Greenfield, Inc.’s “WeedBots” cut weeds down to size, help farmers reduce herbicide use
Biotechnology companies have put farmers on an herbicide treadmill. Weeds have developed resistance to glyphosate, the most widely used herbicide. The companies then introduced crops that are genetically modified to tolerate dicamba and 2,4-D herbicides. But both of those herbicides are prone to drifting in the air for miles, killing other crops, gardens, and trees. An even bigger problem is that herbicides are toxic. Glyphosate is linked to cancer, endocrine disruption, negative reproductive outcomes, and liver and kidney diseases. And glyphosate is considered the most “benign” herbicide.
Clearly, a better—and safer—weed management solution is needed. A company in Kansas thinks they have a solution. Greenfield, Inc. has developed a fleet of “WeedBots,” small robots that move through fields of crops like soybeans and mechanically cut down weeds.
How to combine the best of conventional and organic
Greenfield founder and third-generation farmer Clint Brauer says he got the idea to develop a better method for weed control when his father suffered from Parkinson’s disease.
“I did some research and thought there is a good chance his Parkinson’s was from herbicides because he used them. I thought ‘How do we get rid of this stuff?’”
That was in 2010 and Brauer, who had a successful career in startups and technical businesses in California, decided to move back to the family farm in Haven, Kansas and help his father. He started farming, growing vegetables and using only organic approved inputs. But he found it challenging to grow vegetables in south central Kansas with its dry climate.
So, Brauer switched to growing row crops—wheat, milo/sorghum, and soybeans but faced challenges with weeds, particularly pigweed, which have stems as big as baseball bats and produce millions of seeds. He didn’t want to use herbicides but also didn’t want to grow organically because of its reliance on tillage. Brauer wanted to combine the best of conventional and organic methods.
“The problem with conventional is the herbicides, and then with organic, there’s a lot of tillage,” he says. “How do we get no-till regenerative farming without chemicals and take the good things about organic and bring it all together and scale it?”
Developed the WeedBot to cut weeds down to size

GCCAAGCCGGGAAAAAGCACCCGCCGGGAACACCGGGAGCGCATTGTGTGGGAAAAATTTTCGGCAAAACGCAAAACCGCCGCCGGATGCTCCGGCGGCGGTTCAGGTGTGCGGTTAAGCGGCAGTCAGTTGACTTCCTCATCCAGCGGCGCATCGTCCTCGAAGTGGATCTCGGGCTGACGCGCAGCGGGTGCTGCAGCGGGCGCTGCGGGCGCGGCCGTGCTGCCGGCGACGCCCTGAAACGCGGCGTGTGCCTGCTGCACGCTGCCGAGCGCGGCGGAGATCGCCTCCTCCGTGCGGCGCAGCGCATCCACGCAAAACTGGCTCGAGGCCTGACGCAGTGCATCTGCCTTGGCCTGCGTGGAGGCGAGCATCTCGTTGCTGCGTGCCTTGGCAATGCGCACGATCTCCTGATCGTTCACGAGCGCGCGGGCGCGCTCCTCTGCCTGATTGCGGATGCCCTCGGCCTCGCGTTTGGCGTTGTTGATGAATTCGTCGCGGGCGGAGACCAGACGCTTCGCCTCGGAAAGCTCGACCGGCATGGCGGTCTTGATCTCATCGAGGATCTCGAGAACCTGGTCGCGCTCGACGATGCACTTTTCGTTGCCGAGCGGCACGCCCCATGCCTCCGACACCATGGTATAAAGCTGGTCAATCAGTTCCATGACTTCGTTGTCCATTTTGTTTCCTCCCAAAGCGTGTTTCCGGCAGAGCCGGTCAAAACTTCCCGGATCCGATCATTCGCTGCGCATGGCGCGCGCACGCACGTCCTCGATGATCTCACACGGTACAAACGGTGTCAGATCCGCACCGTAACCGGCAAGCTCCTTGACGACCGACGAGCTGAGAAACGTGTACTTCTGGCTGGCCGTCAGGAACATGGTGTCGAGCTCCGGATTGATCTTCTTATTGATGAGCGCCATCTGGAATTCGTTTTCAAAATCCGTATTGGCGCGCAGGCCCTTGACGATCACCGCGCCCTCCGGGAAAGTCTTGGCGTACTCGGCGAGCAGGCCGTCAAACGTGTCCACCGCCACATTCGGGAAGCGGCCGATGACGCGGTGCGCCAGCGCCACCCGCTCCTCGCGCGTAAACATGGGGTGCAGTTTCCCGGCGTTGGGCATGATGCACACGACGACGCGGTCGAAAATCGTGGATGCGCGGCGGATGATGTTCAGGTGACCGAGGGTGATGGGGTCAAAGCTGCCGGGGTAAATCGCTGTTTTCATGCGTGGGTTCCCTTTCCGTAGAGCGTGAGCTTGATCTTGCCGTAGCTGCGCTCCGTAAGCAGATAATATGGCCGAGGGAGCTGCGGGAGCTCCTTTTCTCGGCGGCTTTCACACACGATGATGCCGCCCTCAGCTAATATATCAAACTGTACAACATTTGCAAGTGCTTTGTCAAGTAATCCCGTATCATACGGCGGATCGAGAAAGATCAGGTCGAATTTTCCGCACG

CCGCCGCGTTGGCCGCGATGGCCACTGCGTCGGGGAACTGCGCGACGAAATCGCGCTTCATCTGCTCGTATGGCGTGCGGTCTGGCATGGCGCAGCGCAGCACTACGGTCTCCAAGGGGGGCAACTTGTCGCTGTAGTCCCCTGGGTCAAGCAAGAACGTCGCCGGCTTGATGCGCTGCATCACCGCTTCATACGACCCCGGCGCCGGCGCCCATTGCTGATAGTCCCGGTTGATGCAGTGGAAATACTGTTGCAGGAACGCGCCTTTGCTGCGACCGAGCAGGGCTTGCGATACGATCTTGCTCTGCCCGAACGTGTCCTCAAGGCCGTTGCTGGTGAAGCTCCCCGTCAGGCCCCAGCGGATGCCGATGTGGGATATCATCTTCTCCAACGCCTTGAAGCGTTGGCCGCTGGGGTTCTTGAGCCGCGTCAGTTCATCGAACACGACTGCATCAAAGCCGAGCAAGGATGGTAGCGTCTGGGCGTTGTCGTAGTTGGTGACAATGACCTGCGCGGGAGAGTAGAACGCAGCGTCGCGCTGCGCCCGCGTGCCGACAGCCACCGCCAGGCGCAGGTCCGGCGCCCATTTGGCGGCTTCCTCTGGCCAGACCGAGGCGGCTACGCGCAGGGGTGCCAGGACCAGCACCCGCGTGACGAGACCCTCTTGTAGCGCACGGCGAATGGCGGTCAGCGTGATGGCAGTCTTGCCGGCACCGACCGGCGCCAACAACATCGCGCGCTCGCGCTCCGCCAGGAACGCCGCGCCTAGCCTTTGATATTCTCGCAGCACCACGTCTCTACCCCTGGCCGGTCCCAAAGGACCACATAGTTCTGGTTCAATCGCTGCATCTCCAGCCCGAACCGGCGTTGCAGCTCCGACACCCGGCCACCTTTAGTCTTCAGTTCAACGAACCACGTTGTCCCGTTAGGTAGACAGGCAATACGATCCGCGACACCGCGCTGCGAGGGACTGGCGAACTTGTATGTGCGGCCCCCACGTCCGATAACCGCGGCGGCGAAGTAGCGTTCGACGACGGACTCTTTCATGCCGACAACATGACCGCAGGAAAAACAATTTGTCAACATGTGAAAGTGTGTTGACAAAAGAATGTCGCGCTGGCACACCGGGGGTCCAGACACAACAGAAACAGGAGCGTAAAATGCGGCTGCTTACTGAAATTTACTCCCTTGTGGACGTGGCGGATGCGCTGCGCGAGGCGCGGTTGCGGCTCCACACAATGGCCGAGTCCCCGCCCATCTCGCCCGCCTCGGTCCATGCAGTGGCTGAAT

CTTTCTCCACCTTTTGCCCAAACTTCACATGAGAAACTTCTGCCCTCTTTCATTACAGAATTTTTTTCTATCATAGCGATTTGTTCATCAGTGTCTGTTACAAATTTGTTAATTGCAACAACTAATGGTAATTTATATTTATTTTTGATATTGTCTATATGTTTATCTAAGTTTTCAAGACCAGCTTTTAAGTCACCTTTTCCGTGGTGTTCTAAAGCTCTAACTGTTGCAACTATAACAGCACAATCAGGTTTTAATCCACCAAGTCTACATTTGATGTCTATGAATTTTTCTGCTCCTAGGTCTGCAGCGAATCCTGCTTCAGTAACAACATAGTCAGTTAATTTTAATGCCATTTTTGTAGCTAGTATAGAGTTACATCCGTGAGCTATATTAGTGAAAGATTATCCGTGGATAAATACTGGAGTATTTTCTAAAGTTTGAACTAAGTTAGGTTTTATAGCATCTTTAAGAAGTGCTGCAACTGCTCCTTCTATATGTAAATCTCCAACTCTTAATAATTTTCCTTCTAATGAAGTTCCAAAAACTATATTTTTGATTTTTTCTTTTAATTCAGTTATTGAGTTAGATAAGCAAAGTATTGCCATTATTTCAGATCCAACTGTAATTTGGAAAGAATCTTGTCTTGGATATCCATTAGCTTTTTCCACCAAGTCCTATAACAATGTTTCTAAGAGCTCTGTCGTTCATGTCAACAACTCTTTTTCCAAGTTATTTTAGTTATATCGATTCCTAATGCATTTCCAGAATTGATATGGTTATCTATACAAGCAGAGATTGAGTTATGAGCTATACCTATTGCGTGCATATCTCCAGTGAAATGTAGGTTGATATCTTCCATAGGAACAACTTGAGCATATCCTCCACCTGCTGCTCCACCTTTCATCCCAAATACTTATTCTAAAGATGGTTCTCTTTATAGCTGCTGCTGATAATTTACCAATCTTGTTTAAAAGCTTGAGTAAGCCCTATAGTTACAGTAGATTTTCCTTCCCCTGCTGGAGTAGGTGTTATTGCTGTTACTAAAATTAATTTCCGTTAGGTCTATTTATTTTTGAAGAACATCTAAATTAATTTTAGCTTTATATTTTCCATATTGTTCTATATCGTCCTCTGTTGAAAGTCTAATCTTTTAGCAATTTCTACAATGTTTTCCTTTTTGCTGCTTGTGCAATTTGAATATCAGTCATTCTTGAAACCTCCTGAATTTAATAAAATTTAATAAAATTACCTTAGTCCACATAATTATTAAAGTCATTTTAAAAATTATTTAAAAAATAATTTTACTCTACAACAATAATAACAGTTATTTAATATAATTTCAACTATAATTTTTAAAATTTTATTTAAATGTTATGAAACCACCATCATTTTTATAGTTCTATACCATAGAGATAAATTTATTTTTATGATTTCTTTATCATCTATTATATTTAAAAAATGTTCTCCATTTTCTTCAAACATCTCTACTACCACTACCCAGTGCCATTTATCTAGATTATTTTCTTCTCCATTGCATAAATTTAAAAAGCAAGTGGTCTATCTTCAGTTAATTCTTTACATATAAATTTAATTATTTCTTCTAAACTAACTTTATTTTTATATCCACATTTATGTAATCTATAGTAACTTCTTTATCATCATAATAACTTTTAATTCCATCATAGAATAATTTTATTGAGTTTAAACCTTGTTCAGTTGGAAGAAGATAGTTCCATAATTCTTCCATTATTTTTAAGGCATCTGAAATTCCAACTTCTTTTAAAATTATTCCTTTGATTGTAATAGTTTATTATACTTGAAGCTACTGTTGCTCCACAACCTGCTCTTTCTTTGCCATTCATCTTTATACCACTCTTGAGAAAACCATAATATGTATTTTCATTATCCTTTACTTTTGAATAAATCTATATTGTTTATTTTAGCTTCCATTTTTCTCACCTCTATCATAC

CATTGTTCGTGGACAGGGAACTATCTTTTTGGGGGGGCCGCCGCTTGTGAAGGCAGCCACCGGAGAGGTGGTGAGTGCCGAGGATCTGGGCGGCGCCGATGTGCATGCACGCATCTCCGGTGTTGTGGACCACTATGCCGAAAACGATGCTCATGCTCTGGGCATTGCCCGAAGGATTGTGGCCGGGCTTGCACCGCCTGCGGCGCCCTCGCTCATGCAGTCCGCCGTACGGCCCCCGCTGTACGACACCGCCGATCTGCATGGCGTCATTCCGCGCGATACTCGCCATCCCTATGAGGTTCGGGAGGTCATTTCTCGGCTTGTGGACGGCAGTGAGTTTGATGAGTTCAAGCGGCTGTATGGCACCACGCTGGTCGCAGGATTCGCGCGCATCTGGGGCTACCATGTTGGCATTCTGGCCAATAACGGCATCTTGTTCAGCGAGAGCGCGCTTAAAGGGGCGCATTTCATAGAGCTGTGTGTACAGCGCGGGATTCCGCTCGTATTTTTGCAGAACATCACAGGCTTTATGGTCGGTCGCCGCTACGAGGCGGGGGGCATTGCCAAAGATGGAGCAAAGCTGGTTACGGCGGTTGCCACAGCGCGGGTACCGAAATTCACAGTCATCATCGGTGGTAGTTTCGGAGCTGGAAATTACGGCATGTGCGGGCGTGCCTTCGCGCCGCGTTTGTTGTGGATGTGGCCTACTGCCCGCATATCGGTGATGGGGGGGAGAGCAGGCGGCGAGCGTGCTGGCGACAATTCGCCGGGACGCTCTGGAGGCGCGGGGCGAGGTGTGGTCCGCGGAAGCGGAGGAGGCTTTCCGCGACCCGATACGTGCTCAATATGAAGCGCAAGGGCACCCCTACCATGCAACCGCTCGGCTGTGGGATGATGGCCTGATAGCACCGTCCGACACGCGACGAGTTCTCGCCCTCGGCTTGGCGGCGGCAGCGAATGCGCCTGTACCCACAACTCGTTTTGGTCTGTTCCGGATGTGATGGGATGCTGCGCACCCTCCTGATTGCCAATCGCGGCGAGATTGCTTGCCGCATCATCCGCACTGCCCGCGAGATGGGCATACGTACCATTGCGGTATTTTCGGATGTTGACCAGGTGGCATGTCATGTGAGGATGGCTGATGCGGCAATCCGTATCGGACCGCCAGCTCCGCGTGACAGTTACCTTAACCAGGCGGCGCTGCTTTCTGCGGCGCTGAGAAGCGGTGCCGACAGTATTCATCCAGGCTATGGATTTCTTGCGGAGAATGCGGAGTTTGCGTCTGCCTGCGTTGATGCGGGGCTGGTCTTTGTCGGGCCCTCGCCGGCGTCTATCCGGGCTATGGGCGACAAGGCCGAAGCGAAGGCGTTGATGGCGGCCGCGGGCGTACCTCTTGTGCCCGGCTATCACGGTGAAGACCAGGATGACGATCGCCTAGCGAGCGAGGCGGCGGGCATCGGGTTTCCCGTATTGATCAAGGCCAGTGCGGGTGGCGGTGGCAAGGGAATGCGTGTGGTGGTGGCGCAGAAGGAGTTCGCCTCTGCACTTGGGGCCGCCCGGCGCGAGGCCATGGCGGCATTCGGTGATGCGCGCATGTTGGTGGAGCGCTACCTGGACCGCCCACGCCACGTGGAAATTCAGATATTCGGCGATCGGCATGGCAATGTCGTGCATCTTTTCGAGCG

This led Brauer to develop the WeedBot technology in 2018. He came up with the idea of a robot to remove weeds mechanically. He designed the WeedBot to go down the rows between crops and cut weeds to about one-half inch using spinning blades. The robots travel three and a half miles per hour and weigh about 200 pounds.
“It’s not perfect but it works,” Brauer says.
Brauer began offering the WeedBots as a service to farmers in 2020. “I figured out a model for farmers to hire us on a per acre basis, and discovered that there’s a weed problem for a lot of farmers,” he says.
Right now, the WeedBots work on soybean and milo fields; Breuer plans to expand that to fields of oats and peas.
“Anything that’s a 30-inch row crop we can potentially run on at this stage,” Brauer says.
The WeedBots can weed fields of 40 to 160 acres. With 10 robots in a field, Brauer says they could weed 100 acres a day though the technology is not yet capable of handling large farms of 10,000 acres or more. This year, he plans to expand the number of Weedbots to 20 and cover 6000 acres.
Farmers like the technology. “We’ve definitely seen farmers want to use our little robots,” Brauer says.
One of those farmers is Torrey Ball, from Buhler, Kansas. Ball has used the WeedBots on his soybeans for the past two years.
“I like the idea of using less chemicals if we can,” he says.
Ball says Greenfield has steadily improved the WeedBot technology. “They are getting better every year. This year, they’ve rebuilt them with new software and made major improvements.”
Ball has been able to reduce his herbicide use with the WeedBots. “We’ve cut at least one crop pass with Liberty and Roundup (herbicides) each year. That’s paid for the robots.”
This year, Ball plans to use the robots on 150 acres of milo and 225 acres of soybeans.
Building regenerative supply chains direct to food brands
Greenfield has a partnership with MKC Co-op , a 10,000-member co-op in Moundridge, Kansas, to provide WeedBot weeding services to its farmers. Three-quarters of Greenfield’s business this year will come from MKC farmers.
On his farm, Brauer is supplying two companies, plant-based baking mix manufacturer Snaktivist and pet food manufacturer Canidae, with milo. This year, he plans to grow 700 acres of milo for the two companies and will use the WeedBots on his fields.
Brauer wants to build supply chains for food companies like Snaktivist, supplying them directly with grains from fields that are grown using regenerative agriculture methods, including the use of WeedBots.
A growing number of food companies are sourcing grains and seeds directly from farmers. These include Quinn Snacks , Simple Mills , Moonshot Snacks , Applegate Farms , and others. Such relationships shorten supply chains and provide more transparency to consumers.
“That’s really what we’re trying to do, build something where consumers win and farmers win,” Brauer says.
Brauer wants to advance regenerative agriculture and create more direct farmer-to-brand relationships. But first, he wants to get rid of the pesticides.
“The focal point is to get these herbicides out of the mix. I think they do a lot more damage than we realize,” he says.
Brauer also has bigger plans for his robot technology. In the works are more bots for cleaning fields prior to planting, planting cover crop seeds, testing soils for chemicals, nutrients, and carbon sequestration, and rotational grazing.
“Our ultimate goal,” he says, “is to bring complete transparency from the farmer to the consumer without any chemicals, period.”